This was highlighted by Will Askew, senior trader at Nutmeg, who said the multiple listings across several exchanges was an issue.

“It is better for us to deal with a counterparty who can, behind that order, take advantage of the liquidity and offer us a better price. It makes sense for them to have access to all pools as they see constant flow all day,” he said.

Furthermore, Askew added pricing can often be better when working OTC and bi-laterally with market makers.

When firms issue an order through the RFQ, numerous market makers will offer a price and the broker can select the best one for clients.

Mohr said the RFQ platforms have a created a “nice environment” as dealers are able to fulfil their clients’ best execution practices in one venue.

“In the eye of the regulator, RFQ platforms still satisfy clients’ best execution requirements,” Invesco’s Goldie added.

Best execution?

As the European ETF market continues to develop, there are an increasing number of options for best execution. One such method as highlighted by Chris Gooch, head of ETF, index sales and business development, EMEA, at Citi, is via agency.

“By trading agency, clients are able to benefit from trading the underlying assets directly and reducing their execution and impact cost by not paying large risk premiums that are factored in to RFQ by market makers when trading on a risk basis,” Gooch explained.

This can be particularly beneficial when executing larger size ETF orders which are becoming increasingly more frequent in the ballooning market.

“When trading more esoteric exposures in larger size, we have seen clients moving away from RFQ and adopting an agency execution method on the underlying ETF basket,” Gooch added.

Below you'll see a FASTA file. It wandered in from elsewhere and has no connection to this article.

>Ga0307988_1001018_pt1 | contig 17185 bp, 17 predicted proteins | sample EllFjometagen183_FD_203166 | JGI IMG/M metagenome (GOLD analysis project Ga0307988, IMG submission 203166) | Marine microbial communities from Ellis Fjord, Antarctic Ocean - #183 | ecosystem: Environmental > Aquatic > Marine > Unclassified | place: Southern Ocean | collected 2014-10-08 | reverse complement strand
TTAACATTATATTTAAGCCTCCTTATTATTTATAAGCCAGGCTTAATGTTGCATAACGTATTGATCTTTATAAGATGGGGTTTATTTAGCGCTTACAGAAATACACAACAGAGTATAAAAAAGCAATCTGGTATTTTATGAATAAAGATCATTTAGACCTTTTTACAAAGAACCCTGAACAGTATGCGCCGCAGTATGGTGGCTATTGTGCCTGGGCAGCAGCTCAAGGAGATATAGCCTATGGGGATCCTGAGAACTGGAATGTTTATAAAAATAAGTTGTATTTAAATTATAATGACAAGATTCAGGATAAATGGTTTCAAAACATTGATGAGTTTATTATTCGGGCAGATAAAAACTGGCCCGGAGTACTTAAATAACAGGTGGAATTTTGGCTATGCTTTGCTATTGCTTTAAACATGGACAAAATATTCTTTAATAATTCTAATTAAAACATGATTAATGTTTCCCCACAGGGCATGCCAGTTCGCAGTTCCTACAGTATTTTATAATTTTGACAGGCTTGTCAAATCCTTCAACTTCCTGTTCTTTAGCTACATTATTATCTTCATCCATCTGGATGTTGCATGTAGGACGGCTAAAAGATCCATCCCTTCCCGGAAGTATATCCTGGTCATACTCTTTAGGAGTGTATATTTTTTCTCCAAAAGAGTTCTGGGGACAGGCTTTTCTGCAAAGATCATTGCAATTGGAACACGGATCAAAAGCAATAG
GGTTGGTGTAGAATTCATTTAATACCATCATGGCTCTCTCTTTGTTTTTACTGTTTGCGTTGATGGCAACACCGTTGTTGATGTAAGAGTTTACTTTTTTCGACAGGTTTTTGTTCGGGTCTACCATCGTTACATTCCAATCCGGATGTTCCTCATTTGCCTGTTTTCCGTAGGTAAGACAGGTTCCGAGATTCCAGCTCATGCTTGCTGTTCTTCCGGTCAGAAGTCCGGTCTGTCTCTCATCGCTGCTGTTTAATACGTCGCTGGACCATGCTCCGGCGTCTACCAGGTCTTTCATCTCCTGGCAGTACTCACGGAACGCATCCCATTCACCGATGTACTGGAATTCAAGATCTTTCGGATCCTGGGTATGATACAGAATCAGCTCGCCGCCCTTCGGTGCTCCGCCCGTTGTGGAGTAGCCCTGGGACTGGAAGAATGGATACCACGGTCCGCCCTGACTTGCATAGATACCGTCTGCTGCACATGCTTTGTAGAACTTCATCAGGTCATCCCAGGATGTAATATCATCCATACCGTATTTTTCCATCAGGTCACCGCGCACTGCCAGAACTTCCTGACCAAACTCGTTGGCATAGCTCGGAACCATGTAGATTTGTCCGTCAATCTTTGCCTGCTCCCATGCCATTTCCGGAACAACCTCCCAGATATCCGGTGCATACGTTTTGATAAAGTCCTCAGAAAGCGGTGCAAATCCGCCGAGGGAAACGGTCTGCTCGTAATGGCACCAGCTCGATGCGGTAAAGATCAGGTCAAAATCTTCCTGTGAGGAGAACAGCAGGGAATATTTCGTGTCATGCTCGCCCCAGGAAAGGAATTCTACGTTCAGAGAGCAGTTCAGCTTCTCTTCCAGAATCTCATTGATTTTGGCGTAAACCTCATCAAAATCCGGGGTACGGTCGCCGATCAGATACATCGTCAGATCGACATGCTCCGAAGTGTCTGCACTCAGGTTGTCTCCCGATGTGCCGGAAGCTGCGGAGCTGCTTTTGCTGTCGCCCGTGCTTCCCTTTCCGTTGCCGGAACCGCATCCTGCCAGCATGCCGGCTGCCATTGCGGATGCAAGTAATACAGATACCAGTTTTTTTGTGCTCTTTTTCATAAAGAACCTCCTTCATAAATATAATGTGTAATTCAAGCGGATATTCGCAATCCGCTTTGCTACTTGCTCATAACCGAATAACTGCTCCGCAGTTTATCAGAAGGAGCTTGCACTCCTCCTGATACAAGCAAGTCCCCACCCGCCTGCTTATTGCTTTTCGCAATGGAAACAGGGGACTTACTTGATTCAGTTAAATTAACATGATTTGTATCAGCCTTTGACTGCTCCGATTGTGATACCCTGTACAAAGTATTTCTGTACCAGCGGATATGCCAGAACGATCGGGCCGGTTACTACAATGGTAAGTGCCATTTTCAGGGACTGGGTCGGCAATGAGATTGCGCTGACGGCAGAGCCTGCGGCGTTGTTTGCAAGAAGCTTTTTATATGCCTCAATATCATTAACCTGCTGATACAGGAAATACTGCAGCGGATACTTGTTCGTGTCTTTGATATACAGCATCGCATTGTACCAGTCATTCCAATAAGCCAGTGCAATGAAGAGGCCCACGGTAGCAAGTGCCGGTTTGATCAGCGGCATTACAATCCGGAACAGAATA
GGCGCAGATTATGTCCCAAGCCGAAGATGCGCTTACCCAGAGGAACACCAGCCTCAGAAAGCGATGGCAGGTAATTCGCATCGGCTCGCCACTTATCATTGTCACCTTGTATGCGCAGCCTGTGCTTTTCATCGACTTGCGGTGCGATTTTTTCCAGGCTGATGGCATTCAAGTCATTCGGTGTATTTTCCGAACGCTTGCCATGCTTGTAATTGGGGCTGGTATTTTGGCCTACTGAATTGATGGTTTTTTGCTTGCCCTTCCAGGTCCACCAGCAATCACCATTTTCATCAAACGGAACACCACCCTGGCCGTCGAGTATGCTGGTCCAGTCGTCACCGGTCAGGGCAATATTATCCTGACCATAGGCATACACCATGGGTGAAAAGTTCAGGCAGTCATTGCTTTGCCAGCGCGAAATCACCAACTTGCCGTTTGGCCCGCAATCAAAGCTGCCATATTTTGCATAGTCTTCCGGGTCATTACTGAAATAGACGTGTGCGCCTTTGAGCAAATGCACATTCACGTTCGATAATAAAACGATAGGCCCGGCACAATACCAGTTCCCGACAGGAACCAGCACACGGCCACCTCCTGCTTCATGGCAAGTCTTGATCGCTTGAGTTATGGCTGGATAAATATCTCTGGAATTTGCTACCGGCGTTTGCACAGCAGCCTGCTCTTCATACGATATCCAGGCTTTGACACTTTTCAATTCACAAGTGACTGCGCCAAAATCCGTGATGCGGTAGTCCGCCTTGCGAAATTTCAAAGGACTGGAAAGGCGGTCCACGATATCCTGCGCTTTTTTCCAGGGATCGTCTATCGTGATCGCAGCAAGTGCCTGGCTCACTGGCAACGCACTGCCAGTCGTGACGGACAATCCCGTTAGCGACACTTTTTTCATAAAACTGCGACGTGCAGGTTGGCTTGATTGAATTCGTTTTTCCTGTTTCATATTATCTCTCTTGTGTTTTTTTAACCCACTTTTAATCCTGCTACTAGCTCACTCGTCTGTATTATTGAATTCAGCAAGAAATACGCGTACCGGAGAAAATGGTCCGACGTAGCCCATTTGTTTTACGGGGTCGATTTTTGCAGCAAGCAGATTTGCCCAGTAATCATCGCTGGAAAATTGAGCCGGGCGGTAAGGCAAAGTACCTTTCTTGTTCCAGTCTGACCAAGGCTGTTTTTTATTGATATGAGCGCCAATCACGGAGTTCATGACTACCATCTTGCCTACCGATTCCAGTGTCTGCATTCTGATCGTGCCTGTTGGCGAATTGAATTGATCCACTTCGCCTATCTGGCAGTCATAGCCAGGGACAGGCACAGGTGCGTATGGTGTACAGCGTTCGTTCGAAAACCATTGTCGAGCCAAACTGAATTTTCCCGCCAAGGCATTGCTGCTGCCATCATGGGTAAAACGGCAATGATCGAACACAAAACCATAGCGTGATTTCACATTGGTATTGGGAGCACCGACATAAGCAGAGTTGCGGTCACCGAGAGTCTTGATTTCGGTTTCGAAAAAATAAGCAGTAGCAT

Furthermore, despite the simplicity of executing on RFQ platforms, as with all areas of finance, there is not a one-size fits all and there are times when trading on exchange does bring benefits.

One development that has taken place over the last few years has been for some exchanges to offer their own RFQ trading such as the LSE and Deutsche Boerse.

The advantage of this, in the LSE’s case, Goldie said, is its RFQ will adopt an order book sweep that allows clients’ RFQ orders to interact with exchange liquidity via hidden limit orders.

“It should be noted that while RFQ platforms certainly add value in certain circumstances, they should not be seen as a catch-all for ETF trading and ‘best execution’ does not always equal ‘best price’,” he continued.

Askew agreed and added as the ETF market in Europe matures, the move to increased volumes onto exchange will benefit investors.

“[On-exchange volumes] brings with it reduced counterparty risk, increased transparency and generally more certainty and security than OTC deals,” he argued.

Goldie added: “Whether we will continue to see more clients trade using ETF algorithms, or exchange RFQ platforms is yet to be seen, however, there is certainly a place for both RFQs and exchanges in ETF trading.

“At the end of the day, it all comes down to clients’ investment objectives and access to particular venues and trading options, both on-exchange and OTC.”